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“Evaluation questions” vs. “research questions”

I was chatting with a colleague the other day about the difference between “evaluation questions” and “research questions”. She said my explanation was really helpful, so I thought I’d share it more widely.

Evaluation is sometimes called applied research, but it’s a bit more than that. The definition I like for evaluation is a process to determine the merit, worth or significance of something (Scriven, 1991). In other words, evaluation asks how good a thing is, or where it falls on a scale from bad to good – on whatever dimensions we decide are important for that thing.

Research is descriptive. It shows what is, or what happened. Evaluation is, well, evaluative – it identifies how good that thing was, or how appropriate, or how well it was done, etc. You need research questions to answer evaluative questions – you can’t answer “how good a thing is” without first answering “what is the thing”. But evaluation takes it that step further.

So when it comes to evaluation questions vs research questions, what’s the difference?

Evaluative questions position you to give an answer on a scale from bad to good. Questions like “how effective was the program” positions you to give an answer from “not effective” to “very effective”. Or “how appropriate was the program design” pushes you to respond somewhere between “not appropriate” and “very appropriate”.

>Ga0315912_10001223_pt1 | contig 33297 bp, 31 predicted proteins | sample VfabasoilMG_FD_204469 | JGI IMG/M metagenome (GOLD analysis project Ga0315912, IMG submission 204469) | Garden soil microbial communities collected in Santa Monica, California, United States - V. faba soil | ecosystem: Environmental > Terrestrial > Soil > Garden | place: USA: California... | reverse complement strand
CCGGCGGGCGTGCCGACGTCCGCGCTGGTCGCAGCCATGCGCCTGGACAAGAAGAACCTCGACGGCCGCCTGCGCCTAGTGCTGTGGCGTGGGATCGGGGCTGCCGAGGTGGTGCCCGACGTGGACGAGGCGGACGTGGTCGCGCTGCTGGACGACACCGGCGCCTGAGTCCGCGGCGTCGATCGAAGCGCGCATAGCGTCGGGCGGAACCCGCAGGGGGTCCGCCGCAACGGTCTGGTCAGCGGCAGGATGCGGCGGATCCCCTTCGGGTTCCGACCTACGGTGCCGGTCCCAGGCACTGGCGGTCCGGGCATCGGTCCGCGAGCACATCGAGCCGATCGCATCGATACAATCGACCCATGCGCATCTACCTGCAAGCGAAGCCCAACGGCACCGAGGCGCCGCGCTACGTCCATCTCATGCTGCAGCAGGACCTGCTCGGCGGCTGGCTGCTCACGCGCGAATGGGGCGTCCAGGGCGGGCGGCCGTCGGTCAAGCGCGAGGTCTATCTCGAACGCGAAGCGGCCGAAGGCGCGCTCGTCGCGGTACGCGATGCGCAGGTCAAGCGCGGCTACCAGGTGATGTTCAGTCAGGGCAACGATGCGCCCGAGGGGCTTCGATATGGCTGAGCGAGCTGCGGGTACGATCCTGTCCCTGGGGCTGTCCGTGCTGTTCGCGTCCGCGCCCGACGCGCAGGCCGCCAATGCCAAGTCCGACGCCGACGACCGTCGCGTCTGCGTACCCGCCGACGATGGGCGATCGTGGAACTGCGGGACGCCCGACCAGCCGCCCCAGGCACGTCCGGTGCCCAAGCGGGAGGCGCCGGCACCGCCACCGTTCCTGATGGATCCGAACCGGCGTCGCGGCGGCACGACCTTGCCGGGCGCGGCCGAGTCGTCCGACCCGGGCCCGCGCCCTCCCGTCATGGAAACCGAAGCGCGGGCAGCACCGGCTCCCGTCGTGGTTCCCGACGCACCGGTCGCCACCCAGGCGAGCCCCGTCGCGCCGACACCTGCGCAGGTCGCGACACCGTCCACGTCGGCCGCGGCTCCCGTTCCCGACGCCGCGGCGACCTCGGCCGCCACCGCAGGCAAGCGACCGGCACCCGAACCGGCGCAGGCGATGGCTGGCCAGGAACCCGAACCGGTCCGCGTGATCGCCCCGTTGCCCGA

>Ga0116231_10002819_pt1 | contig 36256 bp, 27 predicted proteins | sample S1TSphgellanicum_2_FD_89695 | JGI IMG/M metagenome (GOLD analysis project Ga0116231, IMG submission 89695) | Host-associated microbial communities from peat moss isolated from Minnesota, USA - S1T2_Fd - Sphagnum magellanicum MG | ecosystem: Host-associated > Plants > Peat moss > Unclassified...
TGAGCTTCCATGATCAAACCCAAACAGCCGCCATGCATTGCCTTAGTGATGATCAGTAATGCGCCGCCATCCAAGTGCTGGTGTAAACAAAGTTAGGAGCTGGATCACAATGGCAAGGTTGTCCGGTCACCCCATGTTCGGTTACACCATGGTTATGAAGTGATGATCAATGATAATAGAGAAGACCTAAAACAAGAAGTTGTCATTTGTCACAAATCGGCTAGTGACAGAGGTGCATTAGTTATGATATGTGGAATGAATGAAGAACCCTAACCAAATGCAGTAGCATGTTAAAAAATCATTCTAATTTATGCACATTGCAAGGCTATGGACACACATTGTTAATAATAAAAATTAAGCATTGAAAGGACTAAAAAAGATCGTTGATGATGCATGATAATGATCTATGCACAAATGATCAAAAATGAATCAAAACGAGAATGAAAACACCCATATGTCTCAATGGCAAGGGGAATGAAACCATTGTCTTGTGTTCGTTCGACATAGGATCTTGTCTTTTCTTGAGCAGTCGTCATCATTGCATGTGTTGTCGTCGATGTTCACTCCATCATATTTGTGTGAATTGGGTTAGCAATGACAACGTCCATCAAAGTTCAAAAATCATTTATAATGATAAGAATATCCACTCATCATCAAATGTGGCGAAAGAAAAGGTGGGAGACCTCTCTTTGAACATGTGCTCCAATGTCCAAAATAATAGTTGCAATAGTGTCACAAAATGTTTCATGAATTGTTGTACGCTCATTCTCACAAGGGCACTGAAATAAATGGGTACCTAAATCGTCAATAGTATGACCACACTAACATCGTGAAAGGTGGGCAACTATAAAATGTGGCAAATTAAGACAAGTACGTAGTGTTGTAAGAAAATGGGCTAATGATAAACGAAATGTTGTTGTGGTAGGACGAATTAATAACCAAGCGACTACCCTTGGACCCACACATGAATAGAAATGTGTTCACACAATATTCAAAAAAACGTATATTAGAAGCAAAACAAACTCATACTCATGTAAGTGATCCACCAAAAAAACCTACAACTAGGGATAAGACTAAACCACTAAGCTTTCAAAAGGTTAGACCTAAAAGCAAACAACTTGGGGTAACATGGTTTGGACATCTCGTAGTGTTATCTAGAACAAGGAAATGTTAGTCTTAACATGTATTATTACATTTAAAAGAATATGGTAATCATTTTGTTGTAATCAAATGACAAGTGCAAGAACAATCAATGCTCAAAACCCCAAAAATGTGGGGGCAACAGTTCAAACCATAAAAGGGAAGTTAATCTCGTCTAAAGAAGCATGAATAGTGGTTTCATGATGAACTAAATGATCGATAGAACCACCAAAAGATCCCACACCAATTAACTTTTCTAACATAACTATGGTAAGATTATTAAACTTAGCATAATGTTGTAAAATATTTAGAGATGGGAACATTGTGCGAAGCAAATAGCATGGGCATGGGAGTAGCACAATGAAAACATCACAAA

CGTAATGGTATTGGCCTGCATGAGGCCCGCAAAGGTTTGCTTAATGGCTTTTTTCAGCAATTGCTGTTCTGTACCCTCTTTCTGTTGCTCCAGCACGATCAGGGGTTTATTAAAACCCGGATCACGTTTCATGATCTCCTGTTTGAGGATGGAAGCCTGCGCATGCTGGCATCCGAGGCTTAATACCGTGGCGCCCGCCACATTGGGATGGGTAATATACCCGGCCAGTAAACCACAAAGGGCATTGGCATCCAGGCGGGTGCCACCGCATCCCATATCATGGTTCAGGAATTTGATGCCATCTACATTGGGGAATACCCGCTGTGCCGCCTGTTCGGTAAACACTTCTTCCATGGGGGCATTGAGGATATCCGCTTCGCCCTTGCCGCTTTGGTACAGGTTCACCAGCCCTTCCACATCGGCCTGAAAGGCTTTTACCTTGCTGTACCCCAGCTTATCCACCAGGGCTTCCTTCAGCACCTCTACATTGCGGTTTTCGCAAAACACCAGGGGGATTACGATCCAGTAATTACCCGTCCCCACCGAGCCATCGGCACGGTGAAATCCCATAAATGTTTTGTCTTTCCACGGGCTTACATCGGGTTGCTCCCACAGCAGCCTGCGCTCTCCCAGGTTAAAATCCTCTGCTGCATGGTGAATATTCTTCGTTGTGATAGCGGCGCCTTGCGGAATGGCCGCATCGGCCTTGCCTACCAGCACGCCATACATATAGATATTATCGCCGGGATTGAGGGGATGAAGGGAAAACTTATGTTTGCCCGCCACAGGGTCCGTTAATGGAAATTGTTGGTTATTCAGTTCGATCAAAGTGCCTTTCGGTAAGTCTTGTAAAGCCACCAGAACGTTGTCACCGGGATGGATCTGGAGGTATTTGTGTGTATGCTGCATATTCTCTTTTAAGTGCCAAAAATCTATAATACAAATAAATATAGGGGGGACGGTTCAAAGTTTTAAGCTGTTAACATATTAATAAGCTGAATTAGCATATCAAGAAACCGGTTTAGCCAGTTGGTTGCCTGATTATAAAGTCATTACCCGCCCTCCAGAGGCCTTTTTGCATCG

Research questions are descriptive. They ask “what”, “who”, “how”, even “why”. You can’t answer a research question using a scale. Questions like “who did the program engage” need to be answered with a description or a list, not a position on a scale.

It’s common to see research questions framed or labelled as evaluation questions. They’re important, and you need research questions in order to come up with good answers to evaluative questions. But on their own, they do shy away from actually determining the merit, worth or significance of the thing, per Scriven’s definition of evaluation.

When we’re asking good evaluation questions, we need to be asking how good a thing is, not just what it is.

So some example evaluation questions could be:

  • How effective was the program?
  • How well was the program implemented?
  • How engaged were the stakeholders?
  • How aligned was the program to the overall policy goals?

And some research questions could be:

  • Did the program achieve its intended outputs and outcomes?
  • What were the unintended effects of the program?
  • How many people did the program engage?
  • What influenced the design of the program?

Research questions can be super useful. But when we’re doing evaluation, we do need to be thinking in terms of evaluative questions.

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